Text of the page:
The file with currently trapped hosts gets overwritten each time the script runs. There is an outside chance that the other generated data might be useful in future research, and storage is cheap these days, so I keep the data around.

Observing the greylists reveal some odd things, like a certain Taiwanese host which tried, on August 1st, 2007, to send roughly a thousand messages to one address in a domain elsewhere, using generated From: addresses at every host name and IP address in our local network. They probably thought they'd found an open relay. Spamd's "250 This is hurting you more than it is hurting me." probably did not register with them as an outright rejection, much like it fools a number of web available open relay detectors.

The conclusions still stand, though. They echo the conclusions from the malware paper (*): the spammers are working harder at sending their trash mainly because we are as close as does not matter to always correctly detecting and dealing with their junk traffic.

I keep wondering if even the few minutes' worth of work a day updating the traplist is worth it, since we are catching essentially all spam anyway. Then at intervals, one or more of the generated, made up addresses from the list actually turns up in my greylist dumps.

(*) Whenever the "The silent network" paper comes up in discussions, it looks like depending on who you are, it's either way too long or too short. At twenty-few pages it's too long for the attention span of the loudmouth self-appointed SMTP experts you may encounter on web forums and mailing lists, and too short (read: not a book) to carry much weight with a decision maker who will not read much more than the executive summary anyway. Making that article morph into a book is on my list of Things To Look Into Later If Time Allows And It Still Makes Sense Then.

If you're still there after reading all this: Click the ads already. Make somebody else pay for your entertainment.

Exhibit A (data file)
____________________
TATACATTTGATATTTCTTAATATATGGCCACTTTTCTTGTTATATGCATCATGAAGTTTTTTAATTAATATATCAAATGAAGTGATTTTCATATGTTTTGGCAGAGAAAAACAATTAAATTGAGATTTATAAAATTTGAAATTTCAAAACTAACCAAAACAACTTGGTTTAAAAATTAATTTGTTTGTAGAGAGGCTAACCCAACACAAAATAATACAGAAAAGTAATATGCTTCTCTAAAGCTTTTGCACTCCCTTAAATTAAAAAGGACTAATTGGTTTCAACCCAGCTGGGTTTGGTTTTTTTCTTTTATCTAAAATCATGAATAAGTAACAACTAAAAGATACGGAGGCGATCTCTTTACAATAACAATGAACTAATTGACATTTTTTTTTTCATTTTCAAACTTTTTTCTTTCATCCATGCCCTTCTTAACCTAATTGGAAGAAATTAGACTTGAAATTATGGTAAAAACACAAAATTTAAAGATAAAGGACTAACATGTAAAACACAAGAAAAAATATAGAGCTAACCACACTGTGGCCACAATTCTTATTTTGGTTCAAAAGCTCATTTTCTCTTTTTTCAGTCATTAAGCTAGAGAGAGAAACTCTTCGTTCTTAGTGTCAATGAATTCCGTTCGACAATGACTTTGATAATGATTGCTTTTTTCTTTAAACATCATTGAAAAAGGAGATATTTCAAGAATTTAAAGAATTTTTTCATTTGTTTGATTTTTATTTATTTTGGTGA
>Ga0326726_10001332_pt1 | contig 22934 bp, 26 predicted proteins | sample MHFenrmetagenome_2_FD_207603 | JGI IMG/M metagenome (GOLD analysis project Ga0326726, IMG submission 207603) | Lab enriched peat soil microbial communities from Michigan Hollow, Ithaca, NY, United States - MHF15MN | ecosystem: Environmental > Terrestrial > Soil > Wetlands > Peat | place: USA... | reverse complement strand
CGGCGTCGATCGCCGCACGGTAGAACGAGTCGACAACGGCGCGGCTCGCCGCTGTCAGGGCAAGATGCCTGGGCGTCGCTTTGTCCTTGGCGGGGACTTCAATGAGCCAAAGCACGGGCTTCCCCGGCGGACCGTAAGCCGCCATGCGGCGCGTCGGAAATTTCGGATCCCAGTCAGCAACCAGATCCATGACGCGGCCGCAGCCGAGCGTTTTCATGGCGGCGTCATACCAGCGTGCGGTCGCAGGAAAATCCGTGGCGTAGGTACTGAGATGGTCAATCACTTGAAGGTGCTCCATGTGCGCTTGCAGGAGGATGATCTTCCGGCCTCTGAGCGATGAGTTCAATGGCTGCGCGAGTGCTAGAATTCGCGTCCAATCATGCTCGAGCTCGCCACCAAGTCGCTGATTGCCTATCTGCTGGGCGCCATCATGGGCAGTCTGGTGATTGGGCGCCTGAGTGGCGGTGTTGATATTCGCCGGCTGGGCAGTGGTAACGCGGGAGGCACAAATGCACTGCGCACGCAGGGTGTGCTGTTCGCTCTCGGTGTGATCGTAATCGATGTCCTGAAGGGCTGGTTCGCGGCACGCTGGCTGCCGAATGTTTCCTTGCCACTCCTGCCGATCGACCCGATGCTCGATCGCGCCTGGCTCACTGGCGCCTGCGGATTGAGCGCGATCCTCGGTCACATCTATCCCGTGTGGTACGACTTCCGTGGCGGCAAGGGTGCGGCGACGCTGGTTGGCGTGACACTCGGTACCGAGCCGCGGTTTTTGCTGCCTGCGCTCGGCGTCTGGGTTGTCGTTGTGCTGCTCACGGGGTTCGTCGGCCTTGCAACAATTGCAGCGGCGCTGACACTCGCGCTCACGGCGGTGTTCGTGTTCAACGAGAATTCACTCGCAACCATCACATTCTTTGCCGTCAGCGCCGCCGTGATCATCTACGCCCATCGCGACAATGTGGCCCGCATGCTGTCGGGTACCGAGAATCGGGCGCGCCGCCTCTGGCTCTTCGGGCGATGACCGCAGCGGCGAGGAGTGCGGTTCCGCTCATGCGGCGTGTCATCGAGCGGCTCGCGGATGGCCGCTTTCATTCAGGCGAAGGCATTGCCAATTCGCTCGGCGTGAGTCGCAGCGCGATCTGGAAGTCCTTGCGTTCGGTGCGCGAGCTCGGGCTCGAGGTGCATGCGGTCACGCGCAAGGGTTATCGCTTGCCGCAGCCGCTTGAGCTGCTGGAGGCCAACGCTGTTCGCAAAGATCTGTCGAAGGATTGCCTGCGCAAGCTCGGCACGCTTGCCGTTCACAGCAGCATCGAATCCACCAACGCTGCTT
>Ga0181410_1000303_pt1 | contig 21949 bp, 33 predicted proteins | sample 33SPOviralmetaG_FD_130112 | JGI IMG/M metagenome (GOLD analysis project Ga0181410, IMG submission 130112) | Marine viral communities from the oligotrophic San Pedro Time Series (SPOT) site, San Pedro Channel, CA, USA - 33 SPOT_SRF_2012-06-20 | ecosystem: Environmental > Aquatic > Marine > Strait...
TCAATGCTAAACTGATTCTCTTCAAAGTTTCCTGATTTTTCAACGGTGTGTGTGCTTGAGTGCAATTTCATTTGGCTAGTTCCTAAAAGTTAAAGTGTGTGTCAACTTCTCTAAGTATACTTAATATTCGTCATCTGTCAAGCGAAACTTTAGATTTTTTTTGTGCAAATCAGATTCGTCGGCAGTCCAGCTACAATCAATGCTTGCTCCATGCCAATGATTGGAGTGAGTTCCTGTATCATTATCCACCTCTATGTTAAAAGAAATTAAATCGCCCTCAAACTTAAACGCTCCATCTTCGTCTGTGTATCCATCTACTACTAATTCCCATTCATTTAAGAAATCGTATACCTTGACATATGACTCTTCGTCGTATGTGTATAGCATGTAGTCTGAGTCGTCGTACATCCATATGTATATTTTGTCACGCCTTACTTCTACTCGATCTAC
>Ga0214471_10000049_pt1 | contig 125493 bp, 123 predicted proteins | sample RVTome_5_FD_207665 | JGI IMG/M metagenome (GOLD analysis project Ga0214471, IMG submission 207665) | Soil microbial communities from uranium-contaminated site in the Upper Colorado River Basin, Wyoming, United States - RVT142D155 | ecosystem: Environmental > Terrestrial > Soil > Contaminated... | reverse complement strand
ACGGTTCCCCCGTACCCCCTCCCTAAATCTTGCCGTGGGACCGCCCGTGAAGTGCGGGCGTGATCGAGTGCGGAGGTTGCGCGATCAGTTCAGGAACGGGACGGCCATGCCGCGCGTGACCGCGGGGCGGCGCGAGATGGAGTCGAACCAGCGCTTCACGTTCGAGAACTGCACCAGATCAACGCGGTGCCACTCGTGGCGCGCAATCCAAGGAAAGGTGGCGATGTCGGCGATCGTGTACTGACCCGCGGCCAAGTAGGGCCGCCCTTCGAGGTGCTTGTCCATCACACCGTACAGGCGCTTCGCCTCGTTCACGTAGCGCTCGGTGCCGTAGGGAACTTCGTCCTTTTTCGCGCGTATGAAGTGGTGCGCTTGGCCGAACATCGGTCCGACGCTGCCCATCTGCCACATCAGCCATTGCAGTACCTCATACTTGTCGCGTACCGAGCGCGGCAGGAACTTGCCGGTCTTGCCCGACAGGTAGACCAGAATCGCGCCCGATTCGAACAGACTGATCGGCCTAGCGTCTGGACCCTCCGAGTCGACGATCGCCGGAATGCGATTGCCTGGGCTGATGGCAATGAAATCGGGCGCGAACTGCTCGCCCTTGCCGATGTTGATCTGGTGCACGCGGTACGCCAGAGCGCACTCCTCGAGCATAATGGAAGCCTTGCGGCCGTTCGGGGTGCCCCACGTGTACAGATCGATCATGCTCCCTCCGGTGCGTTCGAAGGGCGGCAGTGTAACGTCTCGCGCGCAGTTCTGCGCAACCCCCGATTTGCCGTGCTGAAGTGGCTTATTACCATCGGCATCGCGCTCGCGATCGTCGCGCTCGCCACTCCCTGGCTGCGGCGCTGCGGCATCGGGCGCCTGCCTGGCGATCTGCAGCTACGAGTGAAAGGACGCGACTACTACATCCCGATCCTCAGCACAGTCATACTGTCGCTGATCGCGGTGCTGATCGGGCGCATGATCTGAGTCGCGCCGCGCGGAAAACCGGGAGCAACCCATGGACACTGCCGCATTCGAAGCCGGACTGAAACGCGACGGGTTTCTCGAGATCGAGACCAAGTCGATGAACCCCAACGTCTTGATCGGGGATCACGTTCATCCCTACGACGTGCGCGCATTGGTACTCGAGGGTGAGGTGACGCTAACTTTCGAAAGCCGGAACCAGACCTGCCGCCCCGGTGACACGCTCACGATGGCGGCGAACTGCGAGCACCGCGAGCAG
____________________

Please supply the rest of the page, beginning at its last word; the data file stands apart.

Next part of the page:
Wednesday, August 1, 2007

On the business end of a blacklist. Oh the hilarity.

I had planned to write about something else for my next blog entry, but life came back and bit me with another spam related episode. Next time, I promise, I'll do something interesting.

In the meantime, I've discovered that a) very few people actually use SPF to reject mail b) the SPF syntax looks simple, but is hard to get right, and c) there are still blacklists which routinely block whole /24 nets.

This morning I got a message from somebody I met at BSDCan in May, asking me to do something LinkedIn-related. Naturally, since I felt I needed some more details to do what this person wanted, I sent a short email message. That message got rejected,

SMTP error from remote mail server after MAIL FROM: SIZE=2240:
host []:
554 refused mailfrom because of SPF policy

which means that the SPF record IN TXT "v=spf1 ip4:
ip4: -all"

does not do what you think it does. Mail sent from was not let through.

OK, the checking tool at the OpenSPF site seem to agree with, and I seriously can not blame them for the choice to trust SPF absolutely.

At the moment it seems my listing each host name is what does the trick. Weird. Anyway, next up in my attempt to communicate with my overseas friend, I tried sending a message from instead. That bounced too, but for a slightly different reason:

SMTP error from remote mail server after RCPT TO::
host []:
553 Dynamic pool

If you look up the data for, you will find that valid mail from there gets sent mainly from, which is in the tiny /29 our ISP set aside for my home net when I told them I wanted a fixed IP address.

I'm not sure if the rest of the "ip=194.54.107.*" network is actually a pool of dynamically allocated addresses these days, but I do know is that has not been dynamically allocated for quite a number of years.

Going to the URL gave me this picture:

This really gives me no useful information at all. Except, of course, that at they think that putting entire /24 nets on their blacklist is useful. Some of us tend to disagree with that notion.

Anyway, I filled in the form with a terse but hopefully polite message, and clicked Submit.

I was rewarded with this message:

If I read this correctly, they think mail from is spam because BGNett or MTULink have not set up reverse lookup for OR because they think the entire /24 is dynamically allocated. OR somebody in that subnet may have sent spam at one time. I can only guess at the real reason, and repeat over and over that blocking entire subnets will give you a generous helping of false positives.

Nevermind that, the SPF record which made my mail from go through to my overseas friend included a:hostname.domain.tld for all allowed senders.

And in other news, the PF tutorial saw its visitor number 15000 since EuroBSDCon 2006 on Saturday, last count is 15220.